I never thought I would say it, but I was enthralled with a Future’s End Month issue. The previous issue’s I’ve reviewed have mostly fallen flat or piqued my interest, but overall have failed to capture the essence of what the future holds in store for our heroes. Red Hood, however, manages to knock this concept out of the park and uses a blend of backstory and action to create a future that fans of Jason Todd can believe in. Quite frankly, this is the book that people were probably looking forward to when it was revealed that Jason would be getting a title of his own (kinda).
There isn’t much to review here that wouldn’t give away big plot points, other than that Jason has had a falling out with his team and has resorted to, in his own words, cleaning up the garbage. He is not attached to any group or nation, rather, he eliminates those he feels deserve to be punished. The major information about what’s been going on with the rest of the team has been put in the spoilers. The majority of the issue, written by Scott Lobdell, is heavy on the exposition early on, setting up what has been happening in the last few years, but eventually finds a comfortable balance between Jason’s inner monologue and story-progressing dialogue. If you want a fun and action-filled one-shot following a solo Jason Todd, then this is a must-own.
The artistic work of Scott Kolins is rapidly becoming some of my favorite of the entire series’ run, with his depiction of Red Hood being the most consistently drawn. He does go a little overboard with the whole “light reflecting off of Jason’s mask” thing, but that really only became noticeable the second time I read through the book. There is also this weird thing with close-ups that jarred me, but now I’m just nitpicking.
This was the book that I was expecting going into Future’s End Month, and it’s this type of book with a strong story following Jason’s adventures that I would be extremely interested in reading. The team book always felt forced between Roy’s sudden development of random abilities and an insanely overpowered and underdeveloped Kori; with Jason taking center stage, Lobdell and future writers would be able to create a hitman/mercenary line that explores Jason’s complex psyche and motivations.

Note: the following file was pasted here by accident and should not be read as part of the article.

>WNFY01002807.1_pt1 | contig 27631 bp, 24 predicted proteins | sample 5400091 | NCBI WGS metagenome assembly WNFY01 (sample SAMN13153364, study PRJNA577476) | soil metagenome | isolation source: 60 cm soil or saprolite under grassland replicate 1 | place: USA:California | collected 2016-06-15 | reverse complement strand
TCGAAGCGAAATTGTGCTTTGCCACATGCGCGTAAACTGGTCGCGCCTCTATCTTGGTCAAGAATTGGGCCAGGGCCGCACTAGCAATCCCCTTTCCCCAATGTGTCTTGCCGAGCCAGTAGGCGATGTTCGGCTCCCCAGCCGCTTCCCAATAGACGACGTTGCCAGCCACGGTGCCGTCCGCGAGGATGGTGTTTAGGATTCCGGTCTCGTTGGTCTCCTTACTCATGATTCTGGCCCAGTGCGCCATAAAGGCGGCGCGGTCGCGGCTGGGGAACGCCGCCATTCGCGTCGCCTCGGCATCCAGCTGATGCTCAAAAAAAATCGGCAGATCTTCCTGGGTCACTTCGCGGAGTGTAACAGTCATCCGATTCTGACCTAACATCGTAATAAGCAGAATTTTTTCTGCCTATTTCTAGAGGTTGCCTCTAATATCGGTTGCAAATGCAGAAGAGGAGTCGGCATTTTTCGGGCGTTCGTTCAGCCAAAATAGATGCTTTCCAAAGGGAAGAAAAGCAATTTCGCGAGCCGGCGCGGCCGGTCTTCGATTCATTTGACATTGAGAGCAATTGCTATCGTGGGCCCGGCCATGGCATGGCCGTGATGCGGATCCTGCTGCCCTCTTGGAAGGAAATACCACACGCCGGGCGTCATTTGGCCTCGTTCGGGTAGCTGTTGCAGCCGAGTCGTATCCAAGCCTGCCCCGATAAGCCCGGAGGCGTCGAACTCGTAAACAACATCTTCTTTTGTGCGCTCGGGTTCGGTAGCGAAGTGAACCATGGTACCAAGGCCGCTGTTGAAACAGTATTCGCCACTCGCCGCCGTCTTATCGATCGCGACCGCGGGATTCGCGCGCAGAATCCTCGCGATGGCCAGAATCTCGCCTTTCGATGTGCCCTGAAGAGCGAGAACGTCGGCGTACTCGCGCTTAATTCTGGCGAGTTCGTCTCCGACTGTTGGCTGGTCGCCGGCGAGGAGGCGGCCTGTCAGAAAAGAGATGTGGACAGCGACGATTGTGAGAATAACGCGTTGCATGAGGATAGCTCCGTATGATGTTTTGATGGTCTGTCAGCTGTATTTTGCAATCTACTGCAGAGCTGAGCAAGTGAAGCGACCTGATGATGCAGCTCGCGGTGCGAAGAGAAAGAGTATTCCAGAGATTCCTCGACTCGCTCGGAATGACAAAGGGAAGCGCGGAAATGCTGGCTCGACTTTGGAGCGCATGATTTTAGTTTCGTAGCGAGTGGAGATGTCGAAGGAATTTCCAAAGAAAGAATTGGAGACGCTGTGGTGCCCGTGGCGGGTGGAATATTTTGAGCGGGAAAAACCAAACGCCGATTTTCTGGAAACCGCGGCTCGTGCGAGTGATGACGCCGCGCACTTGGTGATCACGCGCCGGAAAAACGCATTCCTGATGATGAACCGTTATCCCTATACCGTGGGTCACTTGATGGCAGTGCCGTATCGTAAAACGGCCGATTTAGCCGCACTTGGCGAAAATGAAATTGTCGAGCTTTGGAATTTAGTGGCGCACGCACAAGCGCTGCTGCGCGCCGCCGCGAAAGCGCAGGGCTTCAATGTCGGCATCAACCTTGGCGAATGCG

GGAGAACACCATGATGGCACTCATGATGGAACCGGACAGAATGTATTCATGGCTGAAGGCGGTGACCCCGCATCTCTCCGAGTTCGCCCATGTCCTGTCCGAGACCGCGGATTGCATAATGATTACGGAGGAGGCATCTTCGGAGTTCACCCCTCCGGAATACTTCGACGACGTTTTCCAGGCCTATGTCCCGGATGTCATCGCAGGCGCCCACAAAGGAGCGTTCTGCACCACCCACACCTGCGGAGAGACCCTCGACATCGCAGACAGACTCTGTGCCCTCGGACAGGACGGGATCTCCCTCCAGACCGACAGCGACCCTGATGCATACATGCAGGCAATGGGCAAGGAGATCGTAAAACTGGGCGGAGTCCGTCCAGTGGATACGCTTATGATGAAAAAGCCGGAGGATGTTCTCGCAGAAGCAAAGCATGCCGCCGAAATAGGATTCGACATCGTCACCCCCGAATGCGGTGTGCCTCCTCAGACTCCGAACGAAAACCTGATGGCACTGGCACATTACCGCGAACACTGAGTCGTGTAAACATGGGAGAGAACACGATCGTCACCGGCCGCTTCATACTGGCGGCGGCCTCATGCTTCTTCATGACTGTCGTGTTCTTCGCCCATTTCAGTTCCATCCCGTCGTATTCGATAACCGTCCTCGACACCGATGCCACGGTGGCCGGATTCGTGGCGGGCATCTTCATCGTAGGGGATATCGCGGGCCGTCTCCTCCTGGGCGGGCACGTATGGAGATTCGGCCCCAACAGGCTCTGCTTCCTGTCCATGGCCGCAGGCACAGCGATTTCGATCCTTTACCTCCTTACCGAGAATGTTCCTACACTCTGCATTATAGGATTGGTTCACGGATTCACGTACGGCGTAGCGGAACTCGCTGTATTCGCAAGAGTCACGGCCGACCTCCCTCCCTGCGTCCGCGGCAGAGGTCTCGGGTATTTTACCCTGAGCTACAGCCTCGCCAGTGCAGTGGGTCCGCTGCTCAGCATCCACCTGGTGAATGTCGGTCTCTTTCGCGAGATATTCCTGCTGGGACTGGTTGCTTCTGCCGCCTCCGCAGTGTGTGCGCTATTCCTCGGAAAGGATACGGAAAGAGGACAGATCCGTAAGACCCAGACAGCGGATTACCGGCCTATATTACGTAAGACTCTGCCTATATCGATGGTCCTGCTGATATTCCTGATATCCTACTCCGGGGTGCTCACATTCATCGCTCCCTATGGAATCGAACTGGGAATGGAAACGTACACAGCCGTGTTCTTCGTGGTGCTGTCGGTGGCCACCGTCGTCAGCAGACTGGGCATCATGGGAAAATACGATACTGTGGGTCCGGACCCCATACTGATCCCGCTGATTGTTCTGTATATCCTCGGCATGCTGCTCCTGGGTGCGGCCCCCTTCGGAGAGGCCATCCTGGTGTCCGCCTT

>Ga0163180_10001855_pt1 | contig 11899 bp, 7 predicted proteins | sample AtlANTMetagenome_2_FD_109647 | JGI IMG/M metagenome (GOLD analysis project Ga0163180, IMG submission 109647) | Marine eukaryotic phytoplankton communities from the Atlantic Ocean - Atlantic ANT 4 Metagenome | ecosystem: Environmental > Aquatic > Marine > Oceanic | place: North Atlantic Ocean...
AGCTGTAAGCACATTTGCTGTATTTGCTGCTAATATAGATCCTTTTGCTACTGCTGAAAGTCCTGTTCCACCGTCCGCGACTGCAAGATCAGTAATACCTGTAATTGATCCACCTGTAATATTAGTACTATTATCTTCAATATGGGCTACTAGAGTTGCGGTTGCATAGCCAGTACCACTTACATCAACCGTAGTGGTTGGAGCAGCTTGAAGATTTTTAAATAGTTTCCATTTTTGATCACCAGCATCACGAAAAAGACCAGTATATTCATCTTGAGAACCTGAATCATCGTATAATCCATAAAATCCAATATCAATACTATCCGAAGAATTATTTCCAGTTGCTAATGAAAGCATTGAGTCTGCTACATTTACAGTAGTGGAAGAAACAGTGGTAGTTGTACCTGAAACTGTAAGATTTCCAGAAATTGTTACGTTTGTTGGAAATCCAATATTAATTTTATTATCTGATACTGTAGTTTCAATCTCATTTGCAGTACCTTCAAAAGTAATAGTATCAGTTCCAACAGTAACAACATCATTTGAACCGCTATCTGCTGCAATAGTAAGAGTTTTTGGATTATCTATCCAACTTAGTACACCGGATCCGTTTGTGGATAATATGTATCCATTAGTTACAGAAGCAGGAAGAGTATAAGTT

- So five years in the future, Kori has left Earth to take her place on the throne as leader of the Tamaranian people, which is a pretty believable explanation if not a little shaky.
- Roy has the far more interesting future, and one that seems slightly less plausible. He joins the Justice League to replace the dead Green Arrow, and pretty much styles himself with a gun which he uses more than his bow. It was a weird trade off, but seeing him cap Jason in the face was pretty intense.
- Jason choosing to keep the bullet hole in his mask was a revealing moment. As much as he talks about distancing himself from the past, he clings to the last interaction he and Roy had with one another. It spoke a lot to how, regardless of his attitude, there’s still some brotherhood between the two – at least from Jason’s side.
- That Bat symbol over Morgan’s bed was pretty bad-ass, but those were some dumb military security officers. “Oh, we’re supposed to be protecting this guy, let’s not question when the giant blimp hangs right overhead.”
- It’s interesting that Jason says he no longer enjoys killing and sees it instead as a mostly emotionless job to do, a necessity that must be completed.
Favorite Quote: “We were just three friends – trying to make the world a better place. Or if you want me to be completely honest? We were just trying to save ourselves.” – Jason Todd
- You’re even the slightest bit a fan of Jason Todd.
- You enjoy some old-dog mercenary action.
- You don’t mind introspective exposition.
The most true-to-character and entertaining of all the Future’s End Month issues I’ve reviewed, I strongly suggest fans of Jason to pick up this book. A strong blend of fast-paced action, solid artwork, and an entertaining story come together to boost Red Hood and the Outlaws to the top of this month’s books.